Management Expert Susan F. Shultz
The term "board of directors" conjures up high rise, roundtable meetings of humorless suits discussing fourth-quarter shareholder reports for the largest corporations in the world. Boards are for big business, not small business. Right?
Susan F. Shultz, founder of SSA Executive Search International (www.ssaexec.com) wrote The Board Book to dispute such notions. Boards are for every business, asserts Shultz, and in her book, she explains why both statutory and advisory boards can have a positive impact on all business and what the most common mistakes of board management are. We've asked Shultz to give us a quick primer on the world of boards.
Entrepreneur.com: What's the basic definition of a board of directors?
Susan F. Shultz: Essentially, the purpose of a board is to address the big issues and avoid the big mistakes. Legally, the statutory board is responsible for the fiduciary operations of an organization, making sure a succession plan is in place, and-the most important responsibility-the hiring and firing of the CEO. Recently, the responsibilities of a board have expanded very dramatically to involve strategic input. Boards also serve as tremendous multipliers by providing [small-businesses with] access to all the key resources: partners, the financial community, and IPO, distribution, marketing and personnel experience, resources and valuable expertise they wouldn't otherwise be able to afford or reach if [those experienced people] weren't sitting on their board.
|"A board is a pivotal success factor, and I don't understand why every company of every size, public and private, doesn't have a board of directors to help them-especially small companies that don't have the resources of large corporations."|
A board is a pivotal success factor, and I don't understand why every company of every size, public and private, doesn't have a board of directors to help them-especially small companies that don't have the resources of large corporations. If you don't have a strategic board as a small company, you're already in trouble and you don't even know it.
Entrepreneur.com: What's the difference between a statutory and advisory board?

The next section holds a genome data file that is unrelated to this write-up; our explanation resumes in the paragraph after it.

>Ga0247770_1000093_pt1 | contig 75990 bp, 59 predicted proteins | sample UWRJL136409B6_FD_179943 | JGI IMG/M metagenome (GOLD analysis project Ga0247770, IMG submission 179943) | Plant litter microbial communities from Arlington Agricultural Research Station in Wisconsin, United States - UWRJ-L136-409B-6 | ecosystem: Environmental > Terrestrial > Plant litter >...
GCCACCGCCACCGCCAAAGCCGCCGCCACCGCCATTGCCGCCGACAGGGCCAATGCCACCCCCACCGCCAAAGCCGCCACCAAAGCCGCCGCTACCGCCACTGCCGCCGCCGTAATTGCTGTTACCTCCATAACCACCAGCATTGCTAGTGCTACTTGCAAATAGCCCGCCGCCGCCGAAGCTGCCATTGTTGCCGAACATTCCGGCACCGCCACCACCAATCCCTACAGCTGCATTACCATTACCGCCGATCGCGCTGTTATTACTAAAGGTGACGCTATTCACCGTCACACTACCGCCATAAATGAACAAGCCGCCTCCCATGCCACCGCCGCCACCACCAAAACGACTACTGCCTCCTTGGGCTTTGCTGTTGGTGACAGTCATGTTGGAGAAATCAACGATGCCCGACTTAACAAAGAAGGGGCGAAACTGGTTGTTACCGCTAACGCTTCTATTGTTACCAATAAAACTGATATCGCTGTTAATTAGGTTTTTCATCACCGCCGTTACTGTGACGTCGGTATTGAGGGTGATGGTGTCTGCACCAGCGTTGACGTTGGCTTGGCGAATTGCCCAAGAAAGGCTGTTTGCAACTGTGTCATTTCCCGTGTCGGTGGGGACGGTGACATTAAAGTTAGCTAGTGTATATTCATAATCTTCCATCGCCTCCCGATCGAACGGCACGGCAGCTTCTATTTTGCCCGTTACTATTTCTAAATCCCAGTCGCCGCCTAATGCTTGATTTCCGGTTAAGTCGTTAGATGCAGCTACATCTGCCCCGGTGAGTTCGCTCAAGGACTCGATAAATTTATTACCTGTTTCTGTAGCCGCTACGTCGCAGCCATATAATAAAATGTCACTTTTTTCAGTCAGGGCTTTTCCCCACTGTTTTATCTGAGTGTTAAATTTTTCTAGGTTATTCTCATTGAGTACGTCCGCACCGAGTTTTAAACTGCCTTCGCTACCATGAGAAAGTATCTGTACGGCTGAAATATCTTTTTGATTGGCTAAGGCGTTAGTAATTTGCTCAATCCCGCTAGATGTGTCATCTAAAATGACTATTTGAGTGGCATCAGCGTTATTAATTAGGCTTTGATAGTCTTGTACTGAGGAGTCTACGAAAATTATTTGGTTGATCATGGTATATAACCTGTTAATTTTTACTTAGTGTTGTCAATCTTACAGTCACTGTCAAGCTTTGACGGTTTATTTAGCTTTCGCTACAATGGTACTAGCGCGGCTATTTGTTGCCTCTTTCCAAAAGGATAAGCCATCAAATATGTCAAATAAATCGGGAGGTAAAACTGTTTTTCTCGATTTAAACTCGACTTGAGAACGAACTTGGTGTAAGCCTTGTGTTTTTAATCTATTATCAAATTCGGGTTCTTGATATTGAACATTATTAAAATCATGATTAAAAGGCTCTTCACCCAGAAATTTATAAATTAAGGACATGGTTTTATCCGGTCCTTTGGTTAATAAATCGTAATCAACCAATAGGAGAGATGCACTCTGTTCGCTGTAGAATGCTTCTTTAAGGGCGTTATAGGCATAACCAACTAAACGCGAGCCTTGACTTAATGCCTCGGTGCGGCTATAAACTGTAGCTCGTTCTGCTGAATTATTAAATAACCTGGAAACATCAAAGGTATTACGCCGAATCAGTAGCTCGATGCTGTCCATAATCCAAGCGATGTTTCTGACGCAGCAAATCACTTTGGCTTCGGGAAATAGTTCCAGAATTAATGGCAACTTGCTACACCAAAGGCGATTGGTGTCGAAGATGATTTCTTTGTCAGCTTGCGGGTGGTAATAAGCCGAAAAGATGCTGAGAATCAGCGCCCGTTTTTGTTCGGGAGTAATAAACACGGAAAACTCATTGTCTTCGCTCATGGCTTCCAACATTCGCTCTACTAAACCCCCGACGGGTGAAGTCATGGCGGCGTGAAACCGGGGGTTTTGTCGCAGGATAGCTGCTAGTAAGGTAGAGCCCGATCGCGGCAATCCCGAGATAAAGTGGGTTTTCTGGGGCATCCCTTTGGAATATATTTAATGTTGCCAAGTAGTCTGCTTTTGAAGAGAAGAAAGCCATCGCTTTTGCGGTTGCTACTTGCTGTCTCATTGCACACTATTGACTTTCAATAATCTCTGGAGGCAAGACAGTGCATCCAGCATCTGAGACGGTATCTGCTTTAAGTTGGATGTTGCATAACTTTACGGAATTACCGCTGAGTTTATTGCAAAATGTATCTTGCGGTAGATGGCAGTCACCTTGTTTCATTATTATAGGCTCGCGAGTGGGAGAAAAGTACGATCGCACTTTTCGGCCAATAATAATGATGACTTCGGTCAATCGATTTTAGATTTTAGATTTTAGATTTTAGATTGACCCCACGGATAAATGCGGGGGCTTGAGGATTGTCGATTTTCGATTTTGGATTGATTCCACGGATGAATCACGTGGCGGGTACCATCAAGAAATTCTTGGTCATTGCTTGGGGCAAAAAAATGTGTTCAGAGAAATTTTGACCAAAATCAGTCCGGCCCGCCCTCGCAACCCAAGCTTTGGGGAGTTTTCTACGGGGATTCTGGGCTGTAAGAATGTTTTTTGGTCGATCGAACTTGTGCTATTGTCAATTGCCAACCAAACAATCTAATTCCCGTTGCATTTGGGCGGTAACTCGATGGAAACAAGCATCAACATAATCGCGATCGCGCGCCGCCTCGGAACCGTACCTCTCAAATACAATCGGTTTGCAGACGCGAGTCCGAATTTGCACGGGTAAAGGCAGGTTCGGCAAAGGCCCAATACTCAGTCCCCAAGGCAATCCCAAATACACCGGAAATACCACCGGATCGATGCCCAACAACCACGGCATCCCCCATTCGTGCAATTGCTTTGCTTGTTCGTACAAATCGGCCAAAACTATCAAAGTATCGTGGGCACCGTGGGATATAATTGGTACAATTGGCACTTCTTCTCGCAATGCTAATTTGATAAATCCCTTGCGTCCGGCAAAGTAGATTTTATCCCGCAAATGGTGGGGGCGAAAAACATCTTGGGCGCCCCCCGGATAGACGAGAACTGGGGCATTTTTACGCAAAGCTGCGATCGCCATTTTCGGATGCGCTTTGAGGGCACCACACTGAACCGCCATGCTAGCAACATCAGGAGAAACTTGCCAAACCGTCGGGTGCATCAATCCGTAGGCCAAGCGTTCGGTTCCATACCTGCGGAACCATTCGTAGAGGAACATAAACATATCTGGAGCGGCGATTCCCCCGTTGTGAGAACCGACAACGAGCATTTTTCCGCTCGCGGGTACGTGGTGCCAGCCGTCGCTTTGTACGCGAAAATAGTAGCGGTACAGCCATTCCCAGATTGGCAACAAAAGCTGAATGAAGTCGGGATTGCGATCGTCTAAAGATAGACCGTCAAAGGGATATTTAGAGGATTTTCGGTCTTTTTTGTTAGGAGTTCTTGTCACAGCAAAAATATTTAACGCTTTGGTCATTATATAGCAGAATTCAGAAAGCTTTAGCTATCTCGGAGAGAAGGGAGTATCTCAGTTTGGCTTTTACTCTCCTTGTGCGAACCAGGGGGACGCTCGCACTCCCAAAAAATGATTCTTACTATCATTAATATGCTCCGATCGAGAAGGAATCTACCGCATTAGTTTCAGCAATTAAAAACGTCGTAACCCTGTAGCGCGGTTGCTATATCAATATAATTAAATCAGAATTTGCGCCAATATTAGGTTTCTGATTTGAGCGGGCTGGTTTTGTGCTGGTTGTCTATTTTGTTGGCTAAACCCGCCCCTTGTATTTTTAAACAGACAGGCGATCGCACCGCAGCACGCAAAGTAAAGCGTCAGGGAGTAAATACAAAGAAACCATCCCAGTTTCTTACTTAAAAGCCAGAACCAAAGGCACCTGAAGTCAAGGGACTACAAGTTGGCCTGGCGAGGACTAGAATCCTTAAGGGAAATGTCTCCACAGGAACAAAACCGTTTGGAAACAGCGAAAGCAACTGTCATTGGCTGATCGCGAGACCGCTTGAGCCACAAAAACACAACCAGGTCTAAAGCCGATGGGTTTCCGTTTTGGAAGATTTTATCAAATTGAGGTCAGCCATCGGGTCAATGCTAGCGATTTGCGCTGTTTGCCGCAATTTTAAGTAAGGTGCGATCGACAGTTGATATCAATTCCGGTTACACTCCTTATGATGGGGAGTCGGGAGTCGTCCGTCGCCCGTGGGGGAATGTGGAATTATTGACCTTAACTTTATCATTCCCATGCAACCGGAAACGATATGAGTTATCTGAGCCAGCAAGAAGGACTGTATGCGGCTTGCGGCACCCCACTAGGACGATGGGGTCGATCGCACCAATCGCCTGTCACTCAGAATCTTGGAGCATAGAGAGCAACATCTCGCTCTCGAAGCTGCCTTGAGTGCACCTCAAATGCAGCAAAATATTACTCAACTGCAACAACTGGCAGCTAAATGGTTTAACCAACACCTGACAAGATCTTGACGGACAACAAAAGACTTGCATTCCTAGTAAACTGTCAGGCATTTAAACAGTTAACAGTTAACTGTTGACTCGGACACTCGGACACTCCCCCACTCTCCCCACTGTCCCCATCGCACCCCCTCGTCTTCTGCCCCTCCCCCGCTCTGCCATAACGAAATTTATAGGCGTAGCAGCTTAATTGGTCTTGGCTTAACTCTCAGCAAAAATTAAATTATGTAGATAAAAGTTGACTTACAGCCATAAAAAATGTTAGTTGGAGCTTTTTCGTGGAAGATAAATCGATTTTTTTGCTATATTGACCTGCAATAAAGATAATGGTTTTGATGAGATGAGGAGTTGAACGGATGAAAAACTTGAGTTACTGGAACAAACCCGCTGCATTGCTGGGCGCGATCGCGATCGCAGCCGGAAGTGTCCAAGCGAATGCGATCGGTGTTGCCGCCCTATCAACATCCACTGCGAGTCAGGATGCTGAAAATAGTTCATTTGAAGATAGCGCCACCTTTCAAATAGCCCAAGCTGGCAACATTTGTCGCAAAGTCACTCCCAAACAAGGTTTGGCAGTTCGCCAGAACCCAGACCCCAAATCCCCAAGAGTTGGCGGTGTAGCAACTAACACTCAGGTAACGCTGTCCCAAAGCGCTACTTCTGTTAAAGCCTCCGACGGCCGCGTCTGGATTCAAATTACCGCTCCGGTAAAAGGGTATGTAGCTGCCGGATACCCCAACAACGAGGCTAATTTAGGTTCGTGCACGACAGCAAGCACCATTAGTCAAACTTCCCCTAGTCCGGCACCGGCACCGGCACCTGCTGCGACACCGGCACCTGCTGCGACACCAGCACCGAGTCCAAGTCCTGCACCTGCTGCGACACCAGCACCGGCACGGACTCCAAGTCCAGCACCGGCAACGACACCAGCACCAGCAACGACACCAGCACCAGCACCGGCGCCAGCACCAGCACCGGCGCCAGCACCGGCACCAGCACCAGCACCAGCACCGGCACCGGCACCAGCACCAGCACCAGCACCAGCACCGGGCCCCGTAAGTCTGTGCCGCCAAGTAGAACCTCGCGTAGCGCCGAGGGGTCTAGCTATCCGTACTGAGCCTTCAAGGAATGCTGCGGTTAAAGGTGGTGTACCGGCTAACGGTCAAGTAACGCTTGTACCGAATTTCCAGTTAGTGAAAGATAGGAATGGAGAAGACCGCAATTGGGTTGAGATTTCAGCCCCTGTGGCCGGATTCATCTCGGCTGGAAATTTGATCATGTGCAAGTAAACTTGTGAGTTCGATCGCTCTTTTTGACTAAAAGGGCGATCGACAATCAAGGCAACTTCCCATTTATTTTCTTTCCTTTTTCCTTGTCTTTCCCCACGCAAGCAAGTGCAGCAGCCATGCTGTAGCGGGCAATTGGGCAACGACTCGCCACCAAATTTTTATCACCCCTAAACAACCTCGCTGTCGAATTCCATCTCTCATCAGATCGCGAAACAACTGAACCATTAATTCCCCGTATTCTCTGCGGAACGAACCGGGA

Shultz: All incorporated companies are required by state law to have a statutory board. And [since] it's a state law, [the specifics] depend on which state you're incorporated in. Statutory boards do indeed have fiduciary responsibility and because of that, they have the ability to hire and fire the CEO. And they have full liability.
Advisory boards, [which are not legally mandated,] are a wonderful way for smaller companies to test drive a board because so often, company founders, presidents and CEOs are [hesitant] to have a board. With an advisory board, the CEO fires and hires the directors instead of other way around. An advisory board also allows a company to focus on strategy, without being diverted by the minutiae of financial matters and regulatory matters. Plus, advisory boards have diminished liability.
Entrepreneur.com: Why do you find entrepreneurs are apprehensive about creating a strategic board?
Shultz: Boards are tremendously underused and underappreciated by small companies, and I think the reason is that founders and CEOs are afraid to have somebody second-guessing their decisions. Too often, boards become little more than cheering sections for whatever management wants to do. CEOs tend to see a board as a necessary evil; they want their friends on the board and they see the board as a nuisance. So boards tend to be loaded with way too many insiders, paid consultants, family members and cronies with interlocking directorships. The net result is the allegiance of these directors is compromised and they just don't ask the hard questions.
The other big mistake is a lack of diversity. If you have eight or 10 people just like you sitting around the board table, you may as well be talking to yourself. You really can't be responsive to your constituencies and more important, you won't have the strategic discussion that fast-forwards your business to success.
Entrepreneur.com: How often should boards meet?
Shultz: Most boards meet on a very regular basis. More and more is being demanded of directors, and it's estimated that a board director spends 100 to 150 hours a year [with board tasks.] The director is responsible not only at the time of the meetings but 365 days a year. Smaller companies' boards will typically meet quarterly. However, the founder and CEO should be in touch regularly in the interim to keep the director kept informed between board meetings.